News : Bahar plays checkers, DRB-Hicom plays chess
Recently, I had the pleasure of regaling colleagues with stories about Lotus, Proton and DRB-Hicom during a dinner in Monterey, California. I was talking on an off-the-record basis and so was free to mention many of the things I have learned over the years, as well as my theories, suspicions, etc. Things I could never do in print without copious documentation… and a really, really good legal team.
One of the listeners at that dinner contacted me about Dany Bahar’s lawsuit against Lotus, wondering if there was anyone who would go on the record about the lawsuit, particularly why it was filed in Malaysia and not on the European continent. Here’s what I had to say: ‘No one is going to go on the record while Dany Bahar is still capable of hiring lawyers, unless they are indemnified by DRB-Hicom, so you can expect any testimony to come in court from people associated with/employed by Group Lotus. That gives them the greatest cover.’
‘CEOs serve at the pleasure of the board and shareholders and the new shareholders booted him out after, what I have been told, was a very thorough investigation. It’s very unlikely that Bahar will gain anything, if the case even makes it to the courtroom.
‘Bahar is asking for £6.7m ($10.6m) plus 5% of shares of equivalent value on the sale of Group Lotus or its flotation on the stock exchange. This is his real gambit: Bahar was given the job of selling Group Lotus when he was hired in and stood to make a pretty penny should that happen. The race team sponsorships, five new cars at Geneva, new buildings on the Group Lotus campus were all part of a scheme to make the company look healthier and worth more than it was or appeared to be at the time.
‘It’s that simple.’
Thankfully, Bahar didn’t ask for the return of the Lotus Esprit V8 that he had the company restore and update. It’s up for auction as we speak. He’s looking to profit from the sale of Lotus and this lawsuit appears to be an attempt to stake a claim to any proceeds.
Too bad Lotus isn’t for sale. Well, at least that’s what Bloomberg Business is reporting based on filings DRB-Hicom made with the Malaysian financial authorities. Despite holding what is estimated as a £200m debt, Lotus is seen as an asset, not a liability. Unless another automaker wants to bribe the company with silly amounts of money, Lotus is not going to be sold.
Indeed, groups in both the UK and Malaysia are currently taking the information gleaned from the forensic accounting that reportedly sunk Dany Bahar’s career and formulating a product plan the company can afford and from which it can prosper. VW may be a part of that programme, supplying powertrains as part of its current production agreement with DRB-Hicom, though that is far from certain. What is known is that the Esprit replacement has been brought back to where it was under Mike Kimberley’s regime and a replacement for the Elise is under consideration. This leaves Lotus with the Evora and Exige as its only vehicles for the next 18 months, though the Evora will reportedly be getting regular updates.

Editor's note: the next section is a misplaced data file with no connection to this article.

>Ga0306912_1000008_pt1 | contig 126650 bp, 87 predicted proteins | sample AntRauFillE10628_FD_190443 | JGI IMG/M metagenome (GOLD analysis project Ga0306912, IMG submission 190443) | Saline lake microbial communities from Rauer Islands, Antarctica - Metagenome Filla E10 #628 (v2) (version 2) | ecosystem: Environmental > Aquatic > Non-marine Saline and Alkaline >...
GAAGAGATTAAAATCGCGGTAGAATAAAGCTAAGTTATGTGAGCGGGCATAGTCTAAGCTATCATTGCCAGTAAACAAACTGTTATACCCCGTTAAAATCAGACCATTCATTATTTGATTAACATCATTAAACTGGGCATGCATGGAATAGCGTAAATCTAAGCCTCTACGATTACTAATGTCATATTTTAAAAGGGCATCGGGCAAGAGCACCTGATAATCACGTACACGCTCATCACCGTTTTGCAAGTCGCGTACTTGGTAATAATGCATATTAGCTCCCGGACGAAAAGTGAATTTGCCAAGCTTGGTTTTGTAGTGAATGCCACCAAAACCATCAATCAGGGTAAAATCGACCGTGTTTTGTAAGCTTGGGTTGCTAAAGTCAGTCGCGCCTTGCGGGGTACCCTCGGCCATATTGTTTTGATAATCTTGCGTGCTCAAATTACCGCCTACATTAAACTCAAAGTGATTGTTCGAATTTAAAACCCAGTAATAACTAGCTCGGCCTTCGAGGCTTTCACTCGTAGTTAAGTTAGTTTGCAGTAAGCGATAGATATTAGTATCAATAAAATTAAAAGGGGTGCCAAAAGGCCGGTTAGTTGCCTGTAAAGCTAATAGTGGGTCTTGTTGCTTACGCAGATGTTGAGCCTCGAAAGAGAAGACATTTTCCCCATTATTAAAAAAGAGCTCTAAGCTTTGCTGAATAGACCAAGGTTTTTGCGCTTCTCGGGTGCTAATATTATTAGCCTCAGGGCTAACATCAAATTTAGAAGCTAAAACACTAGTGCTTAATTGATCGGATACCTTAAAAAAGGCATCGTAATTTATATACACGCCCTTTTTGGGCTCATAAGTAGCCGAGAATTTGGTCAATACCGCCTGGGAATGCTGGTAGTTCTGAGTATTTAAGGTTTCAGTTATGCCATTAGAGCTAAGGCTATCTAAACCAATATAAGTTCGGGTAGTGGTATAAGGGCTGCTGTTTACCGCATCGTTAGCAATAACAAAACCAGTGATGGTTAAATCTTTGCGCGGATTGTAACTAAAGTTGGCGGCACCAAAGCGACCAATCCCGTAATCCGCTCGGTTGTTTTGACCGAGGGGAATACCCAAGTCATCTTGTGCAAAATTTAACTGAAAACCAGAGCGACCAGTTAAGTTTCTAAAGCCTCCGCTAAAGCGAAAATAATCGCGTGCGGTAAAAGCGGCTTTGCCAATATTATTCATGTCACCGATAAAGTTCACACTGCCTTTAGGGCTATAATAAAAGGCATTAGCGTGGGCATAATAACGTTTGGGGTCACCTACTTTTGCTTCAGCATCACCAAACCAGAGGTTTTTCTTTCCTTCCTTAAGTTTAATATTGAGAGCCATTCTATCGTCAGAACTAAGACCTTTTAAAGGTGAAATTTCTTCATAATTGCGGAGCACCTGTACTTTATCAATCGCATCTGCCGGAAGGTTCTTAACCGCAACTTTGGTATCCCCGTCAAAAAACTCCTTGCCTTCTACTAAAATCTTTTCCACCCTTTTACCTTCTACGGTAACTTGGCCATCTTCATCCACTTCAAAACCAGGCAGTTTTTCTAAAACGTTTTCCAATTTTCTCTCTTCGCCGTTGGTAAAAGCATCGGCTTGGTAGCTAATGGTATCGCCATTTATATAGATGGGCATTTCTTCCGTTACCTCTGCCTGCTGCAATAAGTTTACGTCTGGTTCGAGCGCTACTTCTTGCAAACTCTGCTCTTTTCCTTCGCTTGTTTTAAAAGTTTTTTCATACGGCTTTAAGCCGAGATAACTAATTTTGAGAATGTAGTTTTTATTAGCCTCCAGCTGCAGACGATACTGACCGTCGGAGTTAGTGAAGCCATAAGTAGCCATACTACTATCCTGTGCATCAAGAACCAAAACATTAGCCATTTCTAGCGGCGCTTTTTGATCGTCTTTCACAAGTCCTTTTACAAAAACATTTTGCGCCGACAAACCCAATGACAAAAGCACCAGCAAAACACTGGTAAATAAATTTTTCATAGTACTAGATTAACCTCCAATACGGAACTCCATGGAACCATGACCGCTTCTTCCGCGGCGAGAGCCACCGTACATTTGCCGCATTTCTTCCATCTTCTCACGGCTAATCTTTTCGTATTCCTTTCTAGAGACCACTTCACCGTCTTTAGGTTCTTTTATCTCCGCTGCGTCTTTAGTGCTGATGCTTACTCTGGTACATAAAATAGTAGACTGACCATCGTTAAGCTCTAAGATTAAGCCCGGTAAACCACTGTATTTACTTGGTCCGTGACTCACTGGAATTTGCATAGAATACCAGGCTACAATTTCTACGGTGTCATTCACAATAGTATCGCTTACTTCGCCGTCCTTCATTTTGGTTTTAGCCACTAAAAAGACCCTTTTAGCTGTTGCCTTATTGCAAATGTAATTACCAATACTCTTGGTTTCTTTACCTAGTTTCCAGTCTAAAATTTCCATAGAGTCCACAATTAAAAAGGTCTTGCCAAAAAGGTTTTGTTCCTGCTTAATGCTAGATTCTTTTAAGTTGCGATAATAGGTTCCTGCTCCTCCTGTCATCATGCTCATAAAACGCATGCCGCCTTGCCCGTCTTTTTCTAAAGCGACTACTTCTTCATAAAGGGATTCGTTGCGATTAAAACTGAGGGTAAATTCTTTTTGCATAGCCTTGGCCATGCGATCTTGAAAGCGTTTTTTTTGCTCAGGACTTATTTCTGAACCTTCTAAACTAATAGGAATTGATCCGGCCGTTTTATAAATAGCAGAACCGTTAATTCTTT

However, the elephant in the room is Caterham. Tony Fernandes has plans to grow that brand into the space previously occupied by Lotus and an Elise competitor — perhaps the last-generation car powered by a 2.0-litre Renault engine — is definitely on the cards. A big push is planned in Asia, which Fernandes and his team regard as being greatly underserved, while also adding to the product portfolio elsewhere. There’s even talk of invading the US in the coming years with cars that owe nothing to the kit car origins of the Lotus 7 in that market – if this is the case and if Renault agrees to supply the brand with powertrains, expect to see American-spec Caterhams sporting Nissan engines.
That’s where the problems would really start for Lotus. Caterham could easily slip into the slot Bahar abandoned before the brain’s trust at DRB-Hicom can put anything in place – especially since many of the old hands at Lotus jumped ship as the uncertainty over the company’s future grew and made their way to Caterham. The need for the new owners to act swiftly and steadily has never been greater. To do otherwise is to seal Lotus’ fate, possibly forever.
One casualty in all of this is the V8 engine designed and developed by HWA — the initials stand for Hans Werner Aufrecht, the founder of AMG — and destined for the Bahar-ised Esprit. DRB-Hicom has reportedly pulled the plug on the motor, unable to justify the long-term expense associated with supporting a bespoke engine. Perhaps one day it too will be found in a backroom at Hethel, next to the tiny, 1.5-litre turbo- and supercharged V6 F1 racing motor Lotus designed and built for Toyota back in the 1980s. That, though, is a discussion for another dinner conversation some time in the future.
[Editor’s Note: Christopher Sawyer is a former Communications Director for Lotus Cars USA and Founder and Editor of The Virtual Driver website.]